Following the 2017 Gonzales County EMS scandal in which Emergency Medical Services Board Administrators were arrested for mismanagement of EMS funds and indicted by a grand jury, Gonzales Emergency Services District #1 supplied a status update to the Commissioner’s Court regarding the progress of changes made in the restructuring of EMS and ESD. This update precedes an audit of the department in September.
“First thing I wanna say is that the EMS is doing pretty good these days,” ESD president Rene de la Garza said. “As you all know, we had some poor management a couple years ago and it all came to light, and since we took over we’ve changed the way things run. It’s not a 501c-3 anymore, we’ve turned it into a government agency. Now, the reason in my opinion it got to its state is because some of the board members were there for 30, 40 years and they become complacent.”
“You trust your people, and I feel like the Commission, I’d like to recommend that y’all pay attention to that in the future, that you don’t let any of us stay on there for 20 or 30 years. It could happen again. I’d rather try to avoid it. We have two-year terms, you can appoint us as many times as you want, we have a great board right now.”
De la Garza asked that the County Commission be mindful of avoiding a similar situation in making future appointments to the EMS board. ESD Treasurer Donald Rihn gave a description of the financial discrepancies which led to the discovery of the scandal, as well as what methods are being used to manage EMS funds currently. In January of 2018, EMS came under investigation by the Texas Rangers, who arrested Carla and James Russel for the mismanagement of these funds.
“We had been receiving financial statements each month that had been approved by the EMS board before we got them,” Rihn said. “We never had anyone think any problem or point out financial problems, shortage of money, they needed more money, or anything like that at all. We were alerted by the Texas Rangers that we best start looking at something, and they gave us a hint. It still hadn’t been disclosed or any of that, and the rest of it’s all been in the paper. We started watching the finances— I started watching— and found out that they had three sets of books.”
“We had financial statements, generated, given to us, approved by the board, they had another person, an accountant that did their bookkeeping, provided financial statements there, and then they also had a computer in there with all the checks written and all the income coming in and everything’s balanced. When we took it over, we used a CPA firm out of Seguin, they reconciled the bank balance, and I think it was off 20 million dollars.”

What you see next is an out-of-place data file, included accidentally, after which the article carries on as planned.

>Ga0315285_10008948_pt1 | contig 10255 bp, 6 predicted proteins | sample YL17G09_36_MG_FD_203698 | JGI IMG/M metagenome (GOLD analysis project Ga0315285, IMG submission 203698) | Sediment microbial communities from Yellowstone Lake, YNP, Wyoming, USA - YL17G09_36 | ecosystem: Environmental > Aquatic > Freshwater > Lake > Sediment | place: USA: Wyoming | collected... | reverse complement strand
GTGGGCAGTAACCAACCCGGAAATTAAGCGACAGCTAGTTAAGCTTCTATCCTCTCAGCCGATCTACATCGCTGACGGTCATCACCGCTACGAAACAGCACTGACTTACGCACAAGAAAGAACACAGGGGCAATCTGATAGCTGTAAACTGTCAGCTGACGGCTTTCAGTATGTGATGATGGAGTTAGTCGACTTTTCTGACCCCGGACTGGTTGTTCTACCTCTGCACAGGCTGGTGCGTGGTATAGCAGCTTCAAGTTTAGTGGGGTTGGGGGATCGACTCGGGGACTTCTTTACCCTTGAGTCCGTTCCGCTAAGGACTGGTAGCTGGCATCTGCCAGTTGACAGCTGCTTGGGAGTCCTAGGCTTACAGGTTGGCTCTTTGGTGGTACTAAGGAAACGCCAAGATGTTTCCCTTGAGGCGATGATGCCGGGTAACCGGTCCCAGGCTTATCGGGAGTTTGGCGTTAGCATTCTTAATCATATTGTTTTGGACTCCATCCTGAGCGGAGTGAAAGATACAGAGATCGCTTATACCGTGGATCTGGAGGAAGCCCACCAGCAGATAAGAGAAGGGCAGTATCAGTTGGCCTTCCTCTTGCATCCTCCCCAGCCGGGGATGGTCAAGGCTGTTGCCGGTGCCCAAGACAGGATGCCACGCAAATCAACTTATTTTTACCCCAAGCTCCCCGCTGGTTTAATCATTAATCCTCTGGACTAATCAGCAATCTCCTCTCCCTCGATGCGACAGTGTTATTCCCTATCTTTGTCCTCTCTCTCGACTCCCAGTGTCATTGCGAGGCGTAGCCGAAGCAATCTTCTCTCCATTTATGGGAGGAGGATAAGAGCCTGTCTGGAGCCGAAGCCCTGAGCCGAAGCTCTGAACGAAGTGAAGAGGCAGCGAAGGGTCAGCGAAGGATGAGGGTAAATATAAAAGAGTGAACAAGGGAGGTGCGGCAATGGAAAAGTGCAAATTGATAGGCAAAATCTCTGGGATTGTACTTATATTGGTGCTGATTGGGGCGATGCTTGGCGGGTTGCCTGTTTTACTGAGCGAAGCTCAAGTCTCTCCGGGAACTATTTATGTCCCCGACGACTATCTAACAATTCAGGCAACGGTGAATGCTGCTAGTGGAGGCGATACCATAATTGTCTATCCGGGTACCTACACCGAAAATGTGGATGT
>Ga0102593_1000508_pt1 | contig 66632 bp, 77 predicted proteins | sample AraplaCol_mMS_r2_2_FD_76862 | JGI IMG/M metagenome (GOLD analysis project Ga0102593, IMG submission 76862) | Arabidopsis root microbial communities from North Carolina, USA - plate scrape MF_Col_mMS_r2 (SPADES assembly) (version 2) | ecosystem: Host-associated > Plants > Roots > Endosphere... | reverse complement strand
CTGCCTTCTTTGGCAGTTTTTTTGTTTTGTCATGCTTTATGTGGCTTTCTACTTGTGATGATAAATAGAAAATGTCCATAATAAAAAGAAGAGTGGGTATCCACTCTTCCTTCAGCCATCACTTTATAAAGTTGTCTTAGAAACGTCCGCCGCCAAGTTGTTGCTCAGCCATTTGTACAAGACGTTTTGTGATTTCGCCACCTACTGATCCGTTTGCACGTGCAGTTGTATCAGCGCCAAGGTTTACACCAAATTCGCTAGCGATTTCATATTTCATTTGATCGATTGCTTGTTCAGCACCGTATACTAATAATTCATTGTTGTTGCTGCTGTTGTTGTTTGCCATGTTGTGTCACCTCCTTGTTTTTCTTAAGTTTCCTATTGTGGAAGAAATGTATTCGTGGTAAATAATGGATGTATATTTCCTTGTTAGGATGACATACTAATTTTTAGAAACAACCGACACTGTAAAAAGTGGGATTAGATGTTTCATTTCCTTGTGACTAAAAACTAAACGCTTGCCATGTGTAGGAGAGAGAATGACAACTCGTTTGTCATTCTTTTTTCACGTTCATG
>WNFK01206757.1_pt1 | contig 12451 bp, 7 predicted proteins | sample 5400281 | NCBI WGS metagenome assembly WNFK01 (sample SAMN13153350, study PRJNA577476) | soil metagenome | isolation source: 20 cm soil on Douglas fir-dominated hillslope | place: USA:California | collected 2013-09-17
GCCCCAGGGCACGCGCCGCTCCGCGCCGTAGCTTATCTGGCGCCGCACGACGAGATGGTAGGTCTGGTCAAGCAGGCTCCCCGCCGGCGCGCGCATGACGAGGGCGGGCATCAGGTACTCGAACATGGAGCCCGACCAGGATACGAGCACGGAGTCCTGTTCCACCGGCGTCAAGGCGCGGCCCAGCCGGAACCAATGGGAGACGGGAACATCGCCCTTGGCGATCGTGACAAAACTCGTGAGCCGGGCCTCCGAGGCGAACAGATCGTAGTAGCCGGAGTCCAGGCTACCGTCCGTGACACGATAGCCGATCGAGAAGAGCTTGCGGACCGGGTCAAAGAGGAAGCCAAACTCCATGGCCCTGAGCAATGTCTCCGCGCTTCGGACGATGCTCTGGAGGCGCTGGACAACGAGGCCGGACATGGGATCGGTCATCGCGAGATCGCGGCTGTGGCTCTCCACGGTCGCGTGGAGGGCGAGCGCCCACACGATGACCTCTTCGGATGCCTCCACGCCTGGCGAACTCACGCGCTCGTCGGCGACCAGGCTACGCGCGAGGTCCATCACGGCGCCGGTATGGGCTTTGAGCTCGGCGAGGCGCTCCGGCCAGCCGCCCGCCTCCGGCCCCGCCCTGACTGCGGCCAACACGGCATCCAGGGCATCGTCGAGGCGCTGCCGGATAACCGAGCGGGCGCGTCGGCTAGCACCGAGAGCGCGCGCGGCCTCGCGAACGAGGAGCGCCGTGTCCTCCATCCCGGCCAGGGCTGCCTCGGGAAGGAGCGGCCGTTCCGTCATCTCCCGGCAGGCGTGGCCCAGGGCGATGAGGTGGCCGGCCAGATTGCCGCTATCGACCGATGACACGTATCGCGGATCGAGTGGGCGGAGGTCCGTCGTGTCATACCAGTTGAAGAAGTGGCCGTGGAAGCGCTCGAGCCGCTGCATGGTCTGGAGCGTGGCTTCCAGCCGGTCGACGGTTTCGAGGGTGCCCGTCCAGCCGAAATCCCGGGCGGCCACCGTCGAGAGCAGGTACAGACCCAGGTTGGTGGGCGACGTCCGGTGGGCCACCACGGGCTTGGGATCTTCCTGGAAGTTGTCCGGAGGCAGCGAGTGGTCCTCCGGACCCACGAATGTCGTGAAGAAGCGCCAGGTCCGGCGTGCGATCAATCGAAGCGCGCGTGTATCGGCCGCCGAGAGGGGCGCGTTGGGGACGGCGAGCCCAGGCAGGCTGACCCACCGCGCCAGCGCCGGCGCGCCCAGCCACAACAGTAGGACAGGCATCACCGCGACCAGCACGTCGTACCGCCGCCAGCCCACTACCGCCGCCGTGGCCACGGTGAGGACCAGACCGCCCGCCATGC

Rihn said that the accounts hadn’t been shorted this amount, it had just never been found, and no one could “reconcile anything.” He also said that there were “serious cash problems,” that weren’t indicated by any statements that the ESD board had been receiving.
“Overall, we have had to give $342,000 in additional funds from the time of the investigation, up until 2019 when we really started taking over everything,” Rihn said. “The biggest cash problem was that they were $97,000 in past due payroll taxes. That’s four-and-a-half months of payroll taxes. You go to jail for that.”
The ESD board, Rihn said, advised the then-EMS board to do something about this problem, and because of mismanagement of the EMS account, also had to “bail them out” although ESD did not cover any penalties or interest. Rihn said the involvement of the CPA firm as well as the investigation wiped the penalties and interest from the slate, effectively “getting them out” of being required to pay “many thousands of dollars.”
Almost three years after the investigations began, the EMS operating account is being watched over by Rihn, who said the reserve account is at $651,000. Expenses incurred by EMS-ESD includes $11,000 in legal fees from the investigation and restructuring of Gonzales County EMS. EMS, as of September 30, 2020, will be under full jurisdiction of ESD #1. Rihn said EMS is still collecting funds to cover any claims which need to be paid back to insurers or Medicare/Medicaid. This will be transferred to GESD at a later date. In September, Rihn said the reserve account is estimated to be around $800,000. Including the cost of updates to Gonzales County EMS, the department is operating with zero debt, Rihn said.
Updates which have been made to Gonzales EMS include four new ambulances, one at each EMS station in the county, to ensure that care is both high quality and equal across the board. There have also been additional programs entered by EMS, such as offering whole blood and a partnership between PHI Air. EMS Director Eddie Callender said the hiring process for EMS staff has also been improved.
“In the last year or so from an operations side I would say we’ve changed the culture of the local EMS,” Callender said. “We look different, we act different, we participate differently, and we’re much more part of the overall healthcare system than we were at one time. We’ve tightened up the rules and regulations on our personnel and we’ve implemented pre-employment drug and physical fitness for duty testing. Anybody that comes to work for us has to go through an intensive program in which they have to demonstrate the ability to lift and move and climb steps, that type of thing. We also do random drug testing, sometimes about every quarter.”
Callender said the new ambulances acquired by EMS are not only of identical quality ensuring all residents of the county receive equal care, they are also identical in internal layout, with employees being rotated between all stations.
“That means all parts of the county are being treated the same, everybody has the same assets no matter which ambulance they have,” Callender said.